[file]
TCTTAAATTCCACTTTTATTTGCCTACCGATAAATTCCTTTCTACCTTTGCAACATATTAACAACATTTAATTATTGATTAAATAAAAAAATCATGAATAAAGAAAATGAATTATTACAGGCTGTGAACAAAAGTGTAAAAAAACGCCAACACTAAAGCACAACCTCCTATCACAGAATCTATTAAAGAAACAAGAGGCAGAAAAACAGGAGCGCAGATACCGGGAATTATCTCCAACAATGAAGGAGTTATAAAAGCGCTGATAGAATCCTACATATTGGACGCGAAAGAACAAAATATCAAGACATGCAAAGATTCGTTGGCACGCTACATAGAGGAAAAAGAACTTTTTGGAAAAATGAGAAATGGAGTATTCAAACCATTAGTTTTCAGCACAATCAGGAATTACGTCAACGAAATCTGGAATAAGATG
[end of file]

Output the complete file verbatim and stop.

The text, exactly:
TCTTAAATTCCACTTTTATTTGCCTACCGATAAATTCCTTTCTACCTTTGCAACATATTAACAACATTTAATTATTGATTAAATAAAAAAATCATGAATAAAGAAAATGAATTATTACAGGCTGTGAACAAAAGTGTAAAAAAACGCCAACACTAAAGCACAACCTCCTATCACAGAATCTATTAAAGAAACAAGAGGCAGAAAAACAGGAGCGCAGATACCGGGAATTATCTCCAACAATGAAGGAGTTATAAAAGCGCTGATAGAATCCTACATATTGGACGCGAAAGAACAAAATATCAAGACATGCAAAGATTCGTTGGCACGCTACATAGAGGAAAAAGAACTTTTTGGAAAAATGAGAAATGGAGTATTCAAACCATTAGTTTTCAGCACAATCAGGAATTACGTCAACGAAATCTGGAATAAGATG